Thankfully with modern signal processing this is easy to detect and correct for, which has increased the popularity and use of Zero-IF receivers (and Direct RF transmitters). Below shows a typically correction approach for amplitude and phase imbalance: How can IQ mismatch create an image signal?

IQ mismatch at receiver does not create image signal. Image signal is created by IQ Imbalance at transmitter. What IQ Imbalance at receiver does is, it is not able to nullify the effect of image signal if present. One big disadvantage of Direct Conversion receiver is the signal quality degradation due to mismatch of I/Q arms. Semiconductor companies spend millions of dollars (time+effort) just to come up with calibration algorithms to remove this imbalance. I digress, but here it is

Consider a single frequency baseband signal $$e^{j\omega_0t}$$, so baseband is $$\cos(\omega_0t) + j\sin(\omega_0t)$$. $$x_I = \cos(\omega_0t)$$, and $$x_Q = \sin(\omega_0t)$$. The pass band equivalent is $$x_P(t)=cos(\omega_0t)\cos(\omega_ct)-sin(\omega_0t)\sin(\omega_ct)$$. At the receiver, to get back In-phase component, we multiply by $$\cos(\omega_ct)$$ and Low Pass Filter to get back $$\cos(\omega_0t)$$. To get back quadrature component, we multiply by $$-\sin(\omega_ct)$$ and Low Pass Filter to get back $$\sin(\omega_0t)$$. In the following steps, I ignore the $$2\omega_c$$ terms for simplicity as they are rejected by LPF.

Consider an imbalanced quadrature LO signal $$(1+\delta)\sin(\omega_0t+\phi)$$, while the in-phase LO is still $$\cos(\omega_0t)$$.

For the in phase component we will obtain $$\cos(\omega_0t)$$. But at the quadrature arm $$\cos(\omega_0t+\omega_ct)(1+\delta)\sin(\omega_ct) \rightarrow (1+\delta)\sin(\omega_0t - \phi)$$ You can easily derive the above steps using basic trigonometric identities. So the baseband signals are $$x_I(t)=\cos(\omega_0t)$$ and $$x_Q(t) = (1+\delta)\sin(\omega_0t-\phi)$$. The final baseband signal is $$x_B(t) = x_I(t)+jx_Q(t) =$$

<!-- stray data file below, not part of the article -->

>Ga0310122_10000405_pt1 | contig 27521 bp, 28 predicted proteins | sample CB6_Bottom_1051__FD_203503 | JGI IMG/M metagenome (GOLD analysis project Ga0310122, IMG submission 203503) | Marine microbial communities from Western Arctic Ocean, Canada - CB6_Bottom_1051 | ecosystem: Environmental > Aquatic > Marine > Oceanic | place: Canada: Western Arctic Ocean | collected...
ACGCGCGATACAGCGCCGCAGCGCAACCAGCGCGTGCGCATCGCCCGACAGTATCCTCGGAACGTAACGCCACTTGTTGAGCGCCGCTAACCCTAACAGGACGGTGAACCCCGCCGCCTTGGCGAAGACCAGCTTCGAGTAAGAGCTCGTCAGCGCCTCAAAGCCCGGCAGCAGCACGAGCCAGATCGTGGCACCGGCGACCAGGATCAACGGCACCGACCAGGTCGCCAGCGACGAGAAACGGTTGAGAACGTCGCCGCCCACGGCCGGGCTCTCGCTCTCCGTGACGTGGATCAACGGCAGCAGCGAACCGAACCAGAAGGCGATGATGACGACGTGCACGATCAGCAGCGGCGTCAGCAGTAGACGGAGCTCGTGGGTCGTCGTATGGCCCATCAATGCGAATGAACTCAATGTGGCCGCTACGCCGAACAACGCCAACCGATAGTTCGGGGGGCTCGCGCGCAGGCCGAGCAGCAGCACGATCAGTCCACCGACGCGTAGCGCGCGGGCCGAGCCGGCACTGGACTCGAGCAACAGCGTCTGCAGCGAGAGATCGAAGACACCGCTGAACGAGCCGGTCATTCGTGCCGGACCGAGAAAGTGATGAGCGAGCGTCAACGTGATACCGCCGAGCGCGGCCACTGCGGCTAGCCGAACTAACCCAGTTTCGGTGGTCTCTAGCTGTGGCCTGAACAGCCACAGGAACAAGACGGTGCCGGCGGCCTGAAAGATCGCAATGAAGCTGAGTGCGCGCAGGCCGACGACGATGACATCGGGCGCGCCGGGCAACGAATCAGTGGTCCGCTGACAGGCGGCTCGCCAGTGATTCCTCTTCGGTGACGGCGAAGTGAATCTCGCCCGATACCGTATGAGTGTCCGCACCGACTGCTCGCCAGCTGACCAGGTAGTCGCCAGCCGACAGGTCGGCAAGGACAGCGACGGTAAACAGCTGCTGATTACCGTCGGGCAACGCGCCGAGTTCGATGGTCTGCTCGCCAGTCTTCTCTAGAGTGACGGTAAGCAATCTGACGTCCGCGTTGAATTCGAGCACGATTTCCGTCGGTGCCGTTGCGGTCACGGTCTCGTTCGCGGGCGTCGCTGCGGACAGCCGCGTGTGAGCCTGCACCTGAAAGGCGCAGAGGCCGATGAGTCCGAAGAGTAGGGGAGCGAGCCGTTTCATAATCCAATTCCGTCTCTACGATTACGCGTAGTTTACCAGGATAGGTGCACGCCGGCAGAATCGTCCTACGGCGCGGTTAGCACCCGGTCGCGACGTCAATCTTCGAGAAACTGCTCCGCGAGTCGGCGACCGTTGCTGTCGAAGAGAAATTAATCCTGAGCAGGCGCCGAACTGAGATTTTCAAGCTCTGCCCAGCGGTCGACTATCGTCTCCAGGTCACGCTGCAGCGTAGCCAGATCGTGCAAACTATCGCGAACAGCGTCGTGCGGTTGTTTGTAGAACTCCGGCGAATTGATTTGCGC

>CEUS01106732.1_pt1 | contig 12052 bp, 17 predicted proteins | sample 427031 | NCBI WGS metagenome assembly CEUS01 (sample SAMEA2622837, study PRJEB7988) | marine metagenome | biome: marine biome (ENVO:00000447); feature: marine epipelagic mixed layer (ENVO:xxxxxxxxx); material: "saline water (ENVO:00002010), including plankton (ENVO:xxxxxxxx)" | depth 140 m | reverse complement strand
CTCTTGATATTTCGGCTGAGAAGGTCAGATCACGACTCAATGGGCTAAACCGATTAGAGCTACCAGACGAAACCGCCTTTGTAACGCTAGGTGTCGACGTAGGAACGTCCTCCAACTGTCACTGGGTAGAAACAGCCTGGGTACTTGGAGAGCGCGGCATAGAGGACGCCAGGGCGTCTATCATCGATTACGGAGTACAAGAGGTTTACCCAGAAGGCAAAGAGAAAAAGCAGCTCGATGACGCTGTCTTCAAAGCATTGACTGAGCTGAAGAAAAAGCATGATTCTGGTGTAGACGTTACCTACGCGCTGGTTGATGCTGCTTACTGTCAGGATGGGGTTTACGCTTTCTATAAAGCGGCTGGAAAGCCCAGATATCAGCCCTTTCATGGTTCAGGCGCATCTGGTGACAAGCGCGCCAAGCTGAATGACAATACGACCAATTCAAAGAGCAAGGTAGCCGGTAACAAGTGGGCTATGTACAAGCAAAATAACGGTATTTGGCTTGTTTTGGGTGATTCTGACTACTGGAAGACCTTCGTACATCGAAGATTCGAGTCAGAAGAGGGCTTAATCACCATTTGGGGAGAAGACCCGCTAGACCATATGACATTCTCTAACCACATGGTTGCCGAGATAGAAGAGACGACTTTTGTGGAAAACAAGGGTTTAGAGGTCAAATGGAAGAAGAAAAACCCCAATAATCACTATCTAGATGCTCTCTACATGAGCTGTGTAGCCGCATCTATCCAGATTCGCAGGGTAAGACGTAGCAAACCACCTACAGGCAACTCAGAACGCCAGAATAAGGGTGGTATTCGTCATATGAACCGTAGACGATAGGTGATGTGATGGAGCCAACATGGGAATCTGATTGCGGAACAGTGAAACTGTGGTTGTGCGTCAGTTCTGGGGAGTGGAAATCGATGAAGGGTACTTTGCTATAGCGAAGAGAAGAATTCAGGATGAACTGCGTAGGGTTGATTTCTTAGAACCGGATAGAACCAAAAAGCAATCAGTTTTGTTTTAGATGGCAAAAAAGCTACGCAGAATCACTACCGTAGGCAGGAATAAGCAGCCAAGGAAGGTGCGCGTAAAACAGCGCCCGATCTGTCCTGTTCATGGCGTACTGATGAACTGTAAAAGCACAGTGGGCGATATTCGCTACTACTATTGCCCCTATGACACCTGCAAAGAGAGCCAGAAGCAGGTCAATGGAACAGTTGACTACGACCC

$$x_B(t) = \cos(\omega_0t)+j(1+\delta)\sin(\omega_0t-\phi)\\ = 0.5e^{j\omega_0t}+0.5e^{-j\omega_0t} + 0.5(1+\delta)e^{j\omega_0t-\phi}-0.5(1+\delta)e^{-j\omega_0t-\phi}$$ In the above expression, you can clearly contribution from $$-\omega_0$$ along side $$\omega_0$$. If $$\delta =0$$ and $$\phi=0$$, the term $$e^{-j\omega_0t}$$ would have got cancelled with 2nd and 4th terms in the above expression. Hence we prove the effect of image frequency interfering with desired frequency in Direct conversion receiver when there is I/Q Imbalance.

If your baseband signal is having bandwidth from $$-\omega_0$$ to $$+\omega_0$$, the baseband frequencies will interfere among each other along $$\omega =0$$. The interference is limited to within the desired channel as shown in Figure 6.

Why it is separated by IF in heterodyne systems?

In heterodyne system, you are not downconverting the passband signal using I/Q arm but using only $$\cos(\omega_ct-\omega_{IF}t)$$ which will result in $$\cos(\omega_0+\omega_{IF}t)$$ (after rejecting the component at $$2\omega_c$$). This signal has components at $$f_0+f_{IF}$$ as well as $$-f_0-f_{IF}$$. So the "images" are far apart at $$2 \times F_{IF}$$. Because next stage we have digital direct conversion and the images are apart by $$2\times f_{IF}$$, the Heterodyne receiver is more robust to IQ Imbalance.

• you said that image comes from IQ mismatchh at transmitter but explained it with IQ mismatch at receiver.... Also if the image is at -$\omega_0$ how is it in the signal band – sarthak Apr 13 '20 at 5:56
• To be clear, the final baseband signal will have $\omega_0$ component plus a fraction of whatever is present at $-\omega_0$. If there was noise at $-\omega_0$, it will get amplified by this fraction and added to signal at $\omega_0$. If there was some other signal at $-\omega_0$, it will also get amplified by this fraction and get added at $\omega_0$. Is it clear? $-\omega_0$ will be in signal band because your BPF is very wide in the Figure 6. $-\omega_0$ is only as far from $\omega=0$ as $\omega_0$. – jithin Apr 13 '20 at 6:05
• I considered a simple $e^{j\omega_0t}$ signal here. Actual signals will be having a composite of many such signals (example - OFDM) – jithin Apr 13 '20 at 6:06
• How IQ imbalance at Tx causes image - dsplog.com/2009/03/08/iq-imbalance-in-transmitter – jithin Apr 13 '20 at 6:07